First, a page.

|CommentStreams:1c318da450421d2d04b7807e75cc7fb7||Download SEBoK PDF||I'm facing the same issue here.||anonymous||Dec 23 at 5:34 pm|
|CommentStreams:7a726fd61e300428393f09bb8e82b71a||Enabling Systems Engineering||Here's another example: When looking at the definition of "systems approach", I see the text "A set of principles for applying systems thinking to engineered system contexts."
Should it be: a) " ... engineered (system contexts)"; or b) " ... (engineered system) contexts"?
I'm guessing the latter, in which case it'd be more readable if the definition e.g. said: "A set of principles for applying systems thinking to the context of an engineered system.". Alternatively, if the aspects of multiple systems is important: A set of principles for applying systems thinking to the contexts of engineered systems."
Considering that in SE we should be advocates for writing unambiguous requirements, I find the ambiguity here a little ironic ;-)
|anonymous||Dec 8 at 12:32 pm|
|CommentStreams:92bc296cf415e6209bbe07dc6385c2e9||Enabling Systems Engineering||Question on how to read the title||Just a comment as a "new reader" to this wiki.
When reading this page's title, "Enabling systems engineering", it's difficult for me to know if it means "Enabling (systems engineering)" or "(Enabling systems) engineering".
If it's the latter, readability would improve if the title instead was e.g. 'Engineering of enabling systems". If it's the former, perhaps use a synonym to 'enabling'.
Note: I've now seen this kind of combination/stacking of words at multiple places in this wiki. And even though I'm used to technical documents, here I find that it relatively often makes it more difficult for me to correctly parse the language. It certainly slows me down, and I suspect it also causes me to unintentionally group the nouns incorrectly at times when skimming text.
|anonymous||Dec 8 at 12:25 pm|
|CommentStreams:441ecc2b35f02b4e8a60dd7cf12bb23a||emergent property||Please clarify discussion section||Reading the discussion, I though there should be a link to a glossary entry for "emergence". (Or if no such entry exists at this point, a link to non-existing destination, waiting for someone to define it...)
Alternatively, if the definition is delegate to a section in the Emergence article, it should say so more clearly (and perhaps link to the relevant section) in the Emergence article.
Finally, the Emergence article says the following:
Emergent properties can be defined as follows: “A property of a complex system is said to be ‘emergent’ [in the case when], although it arises out of the properties and relations characterizing its simpler constituents, it is neither predictable from, nor reducible to, these lower-level characteristics” (Honderich 1995, 224).
I'm not sure why this is not shown on this page, rather than being (perhaps) indirectly referenced via the Emergence article. To me this latter definition is not quite the same as the one by Checkland.
|anonymous||Dec 8 at 10:45 am|
|CommentStreams:D6163013f9b6ca409e662b6c423dffdb||Emergence||Surprised by "What is a system" redirection to other page||When reading the introductory part of this page, where it says "... It will discuss how these ideas relate to the general definitions of systems given in What is a System?; ..." I followed the latter link and was surprised when I ended up on the page "Introduction to System Fundamentals". Turns out the page "What is a system" redirects. This was unexpected, and I wasn't sure I had really ended up on the right page, nor was it immediately clear which section on this introduction page that was relevant.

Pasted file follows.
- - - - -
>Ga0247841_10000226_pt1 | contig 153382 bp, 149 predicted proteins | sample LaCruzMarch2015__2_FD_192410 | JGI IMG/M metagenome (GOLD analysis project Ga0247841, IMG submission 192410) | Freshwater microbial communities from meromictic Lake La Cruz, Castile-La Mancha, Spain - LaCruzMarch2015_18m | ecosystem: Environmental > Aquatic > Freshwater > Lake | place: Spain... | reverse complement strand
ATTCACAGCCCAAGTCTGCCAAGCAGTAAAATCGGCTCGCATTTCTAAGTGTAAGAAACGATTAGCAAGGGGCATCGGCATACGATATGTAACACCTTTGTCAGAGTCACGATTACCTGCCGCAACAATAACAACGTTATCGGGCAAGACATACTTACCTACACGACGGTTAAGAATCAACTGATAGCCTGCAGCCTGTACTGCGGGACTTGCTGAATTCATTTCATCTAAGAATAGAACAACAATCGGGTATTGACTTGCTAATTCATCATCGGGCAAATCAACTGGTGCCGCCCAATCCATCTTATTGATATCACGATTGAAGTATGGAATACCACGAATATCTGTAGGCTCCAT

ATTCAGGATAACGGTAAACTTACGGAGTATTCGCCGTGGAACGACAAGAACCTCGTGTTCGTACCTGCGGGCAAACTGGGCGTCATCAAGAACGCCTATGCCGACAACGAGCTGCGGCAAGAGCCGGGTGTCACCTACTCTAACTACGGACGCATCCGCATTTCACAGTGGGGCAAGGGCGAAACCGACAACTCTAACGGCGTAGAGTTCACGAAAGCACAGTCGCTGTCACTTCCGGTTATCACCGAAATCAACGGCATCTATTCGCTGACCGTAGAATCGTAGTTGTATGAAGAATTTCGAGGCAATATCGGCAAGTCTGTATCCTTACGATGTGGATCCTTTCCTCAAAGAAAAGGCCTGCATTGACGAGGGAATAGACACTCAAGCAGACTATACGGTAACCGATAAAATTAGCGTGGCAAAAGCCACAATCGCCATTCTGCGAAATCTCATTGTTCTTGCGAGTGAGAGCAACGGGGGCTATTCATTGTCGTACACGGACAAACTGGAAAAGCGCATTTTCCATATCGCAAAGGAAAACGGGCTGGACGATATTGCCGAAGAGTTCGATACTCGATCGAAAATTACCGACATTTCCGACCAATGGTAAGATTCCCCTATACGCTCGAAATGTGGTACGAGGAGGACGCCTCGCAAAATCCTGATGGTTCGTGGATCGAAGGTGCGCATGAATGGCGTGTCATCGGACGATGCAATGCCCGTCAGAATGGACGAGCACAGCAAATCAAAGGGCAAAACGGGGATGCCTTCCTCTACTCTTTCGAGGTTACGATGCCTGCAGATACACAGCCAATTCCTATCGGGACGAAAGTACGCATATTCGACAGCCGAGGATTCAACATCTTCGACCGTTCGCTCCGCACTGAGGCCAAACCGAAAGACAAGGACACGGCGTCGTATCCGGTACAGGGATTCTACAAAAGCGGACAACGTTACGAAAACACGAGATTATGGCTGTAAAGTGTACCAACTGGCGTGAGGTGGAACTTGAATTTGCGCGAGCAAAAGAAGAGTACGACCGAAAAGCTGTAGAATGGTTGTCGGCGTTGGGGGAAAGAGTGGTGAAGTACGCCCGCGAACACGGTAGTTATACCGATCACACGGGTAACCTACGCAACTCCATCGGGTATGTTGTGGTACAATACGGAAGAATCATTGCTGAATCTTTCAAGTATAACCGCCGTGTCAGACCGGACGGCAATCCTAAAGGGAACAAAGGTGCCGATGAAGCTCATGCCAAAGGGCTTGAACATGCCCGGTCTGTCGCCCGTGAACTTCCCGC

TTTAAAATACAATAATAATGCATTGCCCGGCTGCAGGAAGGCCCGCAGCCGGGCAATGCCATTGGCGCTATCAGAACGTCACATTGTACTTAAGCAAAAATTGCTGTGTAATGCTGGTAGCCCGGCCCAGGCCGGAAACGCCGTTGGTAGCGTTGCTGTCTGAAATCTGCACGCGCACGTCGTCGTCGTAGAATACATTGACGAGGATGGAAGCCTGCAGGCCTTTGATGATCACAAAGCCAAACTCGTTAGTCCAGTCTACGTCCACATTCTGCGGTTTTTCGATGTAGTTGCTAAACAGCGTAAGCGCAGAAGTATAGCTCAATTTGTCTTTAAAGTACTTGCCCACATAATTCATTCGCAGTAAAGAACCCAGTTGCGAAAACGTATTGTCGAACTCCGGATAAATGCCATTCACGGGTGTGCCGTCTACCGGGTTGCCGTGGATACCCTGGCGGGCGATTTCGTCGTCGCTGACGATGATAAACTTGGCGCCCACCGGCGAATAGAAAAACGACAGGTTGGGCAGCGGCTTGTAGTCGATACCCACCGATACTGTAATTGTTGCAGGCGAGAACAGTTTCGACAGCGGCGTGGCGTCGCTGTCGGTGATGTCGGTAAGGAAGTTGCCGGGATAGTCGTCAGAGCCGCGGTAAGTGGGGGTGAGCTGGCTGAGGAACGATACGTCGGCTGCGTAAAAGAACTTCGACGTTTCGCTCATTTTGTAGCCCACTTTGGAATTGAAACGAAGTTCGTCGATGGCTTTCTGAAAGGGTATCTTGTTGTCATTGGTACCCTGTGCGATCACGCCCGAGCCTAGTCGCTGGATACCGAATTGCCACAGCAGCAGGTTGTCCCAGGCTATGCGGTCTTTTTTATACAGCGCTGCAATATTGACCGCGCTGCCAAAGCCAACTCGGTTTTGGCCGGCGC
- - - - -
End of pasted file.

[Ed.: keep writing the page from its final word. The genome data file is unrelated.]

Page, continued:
Perhaps the text in the introduction on this page should be modified to e.g. " ... It will discuss how these ideas relate to the general definitions of systems given in Introduction_to_System_Fundamentals; ...".
I suspect it'd be even better if the link actually referred to a section within that page, perhaps the section "A general view of systems". Or perhaps a section actually called "What is a system".
As an aside, I'd say this is an example of a weakness in the traceability/maintainability of this wiki system. E.g. if the introduction page expands further, or if it were to be split up in the future. FYI, I think that in other wikis it's possible to link to a section. IIRC, I also think it's possible for the referenced section to have a visual indicator (anchor) in the referenced section indicating it's being referenced, and that it allows you to list the pages that reference the section. I don't know if this wiki engine supports this, but it might be very useful for this particular wiki.
|anonymous||Dec 8 at 10:22 am|
|CommentStreams:4ce180988d379e4538762cf4634a5145||architecture||Definitions 1 and 3 identical - should they be.||Definitions 1 and 3 look identical to me, at least I couldn't see how they differ. Perhaps this should be mentioned in the discussion section (assuming they're supposed to be verbatim identical).
Note: I don't know how to create an account (I'm likely not allowed), so it's perhaps not so likely I'll see any responses to this. If it is allowed to create an account, please note it's not clear how that would be done.
|anonymous||Dec 7 at 3:06 pm|
|CommentStreams:2e243ccf124e48e3e0a06b07b1d21259||Systems Approach Applied to Engineered Systems||Readability of page with browser in "night mode"||A minor comment. The readability of e.g. this page isn't great when switching the browser (Firefox) to "night mode" (here using the addon Dark Night Mode). For instance, links become a blue colour on black background (i.e. the contrast could be better). More annoying is e.g. figure 1 above, where the background turns black, thus making the lines impossible to read.
Just thought I should share this aspect.
|anonymous||Dec 7 at 2:57 pm|
|CommentStreams:051937994f6cd5fe71e9ee33fdeb8bb0||system of systems (sos)||Typo or similar in discussion section.||The discussion section looks odd, I see an "e" starting the sentence as well as an extra "e" at the end.||anonymous||Dec 7 at 11:15 am|